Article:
People around the world implement a variety of dietary and nutritional plans to achieve and maintain their health and wellness. Often, these choices can vary from one culture and set of traditions to another. Some dietary strategies focus on fats or other trending topics, and as a result, they come and go quickly. Other dietary strategies, such as the vegan diet, have more staying power.
We’re going to talk about the potential benefits and risks of choosing a vegan diet. People choose to be vegan for a variety of reasons such as tradition, culture, ecological reasons, or ethical beliefs. Some people choose to be vegan simply because, based on several studies, it’s good for your overall health.
Vegan Diet Benefits and Risks
My Experience as a Vegan
I personally have experienced being a vegan. 25 years ago, when I was a freshman in university, I went through a personal tragedy that made me want to be a vegan. My grandfather died of a heart attack much too early in his life. I had watched him eat a lot of fried foods and meats, and as an aspiring scientist, my first instinct was to look up dietary research. Sure enough, I found several articles that showed how being a vegetarian or vegan can reduce major risk factors for cardiovascular disease and some types of cancer.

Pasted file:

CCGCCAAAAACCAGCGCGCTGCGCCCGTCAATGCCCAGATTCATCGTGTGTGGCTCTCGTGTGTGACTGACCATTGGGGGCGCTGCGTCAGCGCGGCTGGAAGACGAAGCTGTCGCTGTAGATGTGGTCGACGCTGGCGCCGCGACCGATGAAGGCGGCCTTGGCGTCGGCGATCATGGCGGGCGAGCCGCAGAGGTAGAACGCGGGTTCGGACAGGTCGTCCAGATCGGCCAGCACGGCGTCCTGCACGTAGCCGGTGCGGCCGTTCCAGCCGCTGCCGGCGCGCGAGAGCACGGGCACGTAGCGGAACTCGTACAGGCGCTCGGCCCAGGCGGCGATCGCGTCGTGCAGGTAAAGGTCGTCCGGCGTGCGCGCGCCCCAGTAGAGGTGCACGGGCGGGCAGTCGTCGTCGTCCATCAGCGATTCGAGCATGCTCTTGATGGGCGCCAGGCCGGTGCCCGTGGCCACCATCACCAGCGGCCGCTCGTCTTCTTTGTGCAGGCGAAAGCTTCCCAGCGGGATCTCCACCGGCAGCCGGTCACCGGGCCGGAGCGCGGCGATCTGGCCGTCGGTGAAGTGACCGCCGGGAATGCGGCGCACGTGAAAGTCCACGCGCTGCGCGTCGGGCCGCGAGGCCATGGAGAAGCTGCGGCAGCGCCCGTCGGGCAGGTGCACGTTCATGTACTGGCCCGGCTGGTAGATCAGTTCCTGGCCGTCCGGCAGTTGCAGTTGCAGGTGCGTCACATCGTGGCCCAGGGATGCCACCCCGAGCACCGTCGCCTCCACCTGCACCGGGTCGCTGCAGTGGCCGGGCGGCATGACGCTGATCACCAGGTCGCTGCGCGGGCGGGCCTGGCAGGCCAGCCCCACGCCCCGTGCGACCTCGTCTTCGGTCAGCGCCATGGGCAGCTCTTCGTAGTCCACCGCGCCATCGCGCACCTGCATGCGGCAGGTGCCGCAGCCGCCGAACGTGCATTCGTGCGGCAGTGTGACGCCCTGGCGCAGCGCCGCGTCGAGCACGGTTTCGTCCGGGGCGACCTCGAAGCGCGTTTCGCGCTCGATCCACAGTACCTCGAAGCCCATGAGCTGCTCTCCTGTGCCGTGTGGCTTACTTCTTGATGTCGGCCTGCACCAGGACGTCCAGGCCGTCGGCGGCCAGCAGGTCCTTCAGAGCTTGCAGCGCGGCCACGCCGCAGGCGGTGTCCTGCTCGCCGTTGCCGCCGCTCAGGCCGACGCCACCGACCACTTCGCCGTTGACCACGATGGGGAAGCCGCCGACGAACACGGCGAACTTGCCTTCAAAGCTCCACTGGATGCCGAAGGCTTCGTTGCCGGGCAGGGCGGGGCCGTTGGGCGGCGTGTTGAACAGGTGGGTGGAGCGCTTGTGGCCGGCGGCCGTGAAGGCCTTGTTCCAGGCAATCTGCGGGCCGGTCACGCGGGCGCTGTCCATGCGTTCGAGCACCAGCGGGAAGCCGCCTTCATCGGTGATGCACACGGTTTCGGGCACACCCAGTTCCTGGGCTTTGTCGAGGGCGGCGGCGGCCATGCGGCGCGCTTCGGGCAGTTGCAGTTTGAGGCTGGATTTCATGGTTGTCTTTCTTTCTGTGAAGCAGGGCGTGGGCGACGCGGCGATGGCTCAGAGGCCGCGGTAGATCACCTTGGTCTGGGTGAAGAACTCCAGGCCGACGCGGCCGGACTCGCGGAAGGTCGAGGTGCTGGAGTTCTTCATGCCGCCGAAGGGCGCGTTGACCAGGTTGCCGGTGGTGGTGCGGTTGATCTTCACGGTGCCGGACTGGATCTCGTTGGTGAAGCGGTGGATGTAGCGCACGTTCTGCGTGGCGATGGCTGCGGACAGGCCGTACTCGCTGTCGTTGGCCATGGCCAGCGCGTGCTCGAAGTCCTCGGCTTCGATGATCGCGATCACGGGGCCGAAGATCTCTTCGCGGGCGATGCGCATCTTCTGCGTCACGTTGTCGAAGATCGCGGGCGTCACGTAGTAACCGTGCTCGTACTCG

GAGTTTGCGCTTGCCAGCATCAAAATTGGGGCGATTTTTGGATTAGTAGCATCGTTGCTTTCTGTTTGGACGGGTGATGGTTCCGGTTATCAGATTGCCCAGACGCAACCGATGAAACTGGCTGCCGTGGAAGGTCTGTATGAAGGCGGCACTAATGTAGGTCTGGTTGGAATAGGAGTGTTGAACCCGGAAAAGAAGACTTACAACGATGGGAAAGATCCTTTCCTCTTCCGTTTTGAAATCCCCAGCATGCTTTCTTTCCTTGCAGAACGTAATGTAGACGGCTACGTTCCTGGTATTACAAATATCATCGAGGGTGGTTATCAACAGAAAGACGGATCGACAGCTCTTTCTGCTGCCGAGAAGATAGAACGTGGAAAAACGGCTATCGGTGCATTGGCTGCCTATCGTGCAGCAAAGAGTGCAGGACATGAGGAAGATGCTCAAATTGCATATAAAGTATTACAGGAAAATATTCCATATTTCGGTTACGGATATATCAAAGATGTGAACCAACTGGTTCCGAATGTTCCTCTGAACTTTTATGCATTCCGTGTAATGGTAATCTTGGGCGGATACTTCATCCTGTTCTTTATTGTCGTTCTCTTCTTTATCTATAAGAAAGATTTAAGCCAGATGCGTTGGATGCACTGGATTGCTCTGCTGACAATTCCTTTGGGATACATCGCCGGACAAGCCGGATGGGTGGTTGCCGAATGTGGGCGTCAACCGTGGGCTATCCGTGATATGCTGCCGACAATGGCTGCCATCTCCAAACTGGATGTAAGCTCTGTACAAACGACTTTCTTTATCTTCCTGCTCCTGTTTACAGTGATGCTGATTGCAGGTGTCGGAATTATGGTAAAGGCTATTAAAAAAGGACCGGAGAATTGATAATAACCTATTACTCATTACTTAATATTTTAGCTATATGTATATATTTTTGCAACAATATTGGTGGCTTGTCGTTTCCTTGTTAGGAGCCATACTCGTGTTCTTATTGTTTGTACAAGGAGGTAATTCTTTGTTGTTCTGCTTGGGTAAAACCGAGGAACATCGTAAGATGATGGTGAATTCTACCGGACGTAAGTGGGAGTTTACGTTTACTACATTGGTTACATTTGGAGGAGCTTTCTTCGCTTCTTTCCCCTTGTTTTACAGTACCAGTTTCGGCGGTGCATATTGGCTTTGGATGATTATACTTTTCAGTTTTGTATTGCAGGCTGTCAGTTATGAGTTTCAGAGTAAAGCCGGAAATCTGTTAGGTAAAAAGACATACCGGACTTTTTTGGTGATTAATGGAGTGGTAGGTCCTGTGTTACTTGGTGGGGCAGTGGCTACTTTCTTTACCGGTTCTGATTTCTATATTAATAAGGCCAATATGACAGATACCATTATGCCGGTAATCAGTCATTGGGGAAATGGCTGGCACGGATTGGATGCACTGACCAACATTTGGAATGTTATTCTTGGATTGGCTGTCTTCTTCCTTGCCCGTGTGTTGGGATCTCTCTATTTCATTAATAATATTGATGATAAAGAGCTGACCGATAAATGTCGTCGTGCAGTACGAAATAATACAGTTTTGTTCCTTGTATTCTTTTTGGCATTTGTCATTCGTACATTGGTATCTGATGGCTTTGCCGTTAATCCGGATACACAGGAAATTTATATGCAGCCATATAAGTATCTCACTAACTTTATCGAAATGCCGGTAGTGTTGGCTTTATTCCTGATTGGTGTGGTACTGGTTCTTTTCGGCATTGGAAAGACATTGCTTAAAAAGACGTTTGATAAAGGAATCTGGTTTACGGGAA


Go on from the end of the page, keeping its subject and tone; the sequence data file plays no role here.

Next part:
I was only a vegan for one year because as a freshman in college, I found it difficult socially to keep up with. My friends wanted to go out to eat hamburgers and hot wings, so I often found myself on the outside looking in. I chose to gradually reintroduce meat in a responsible way and that choice has stuck to this day. I eat a lot of fruits, vegetables, nuts, seeds, healthy proteins, and healthy fats. When it comes to protein and dairy products, I make smart and ethical choices around what I choose to consume.
Being a Healthy Vegan
There is a healthy way to be a vegan as well as an unhealthy way. Some people switch to veganism and end up consuming primarily refined carbohydrates, thinking they’re making healthy choices. Unfortunately, that can lead to deficiencies in micronutrients like vitamins and minerals, and macronutrients like essential proteins.
If you’re not mindful of your food choices as a vegan, you may become deficient in calcium, iron, or zinc. It’s important to eat dark leafy greens, nuts, and seeds for calcium and iron. Amino acid deficiencies can be common if you’re not eating enough nuts, seeds, whole grains, beans, and legumes. The vegan diet also does not contain any natural vitamin B12 so it’s recommended that you use a supplement.
Beans and legumes tend to be low in an amino acid called methionine but high in lysine, both of which are essential amino acids. Grains are the opposite though, low in lysine but high in methionine. Therefore, it’s important to get both beans and grains in your diet, which will help you maintain good health on a vegan diet.
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I believe in the original meaning of the word doctor, ‘docere’, which means teacher. I’m here to help educate you on how to take care of yourself in ways that you may not have heard of before, but that are effective. I always want to hear your ideas and feedback so be sure to leave me comments below!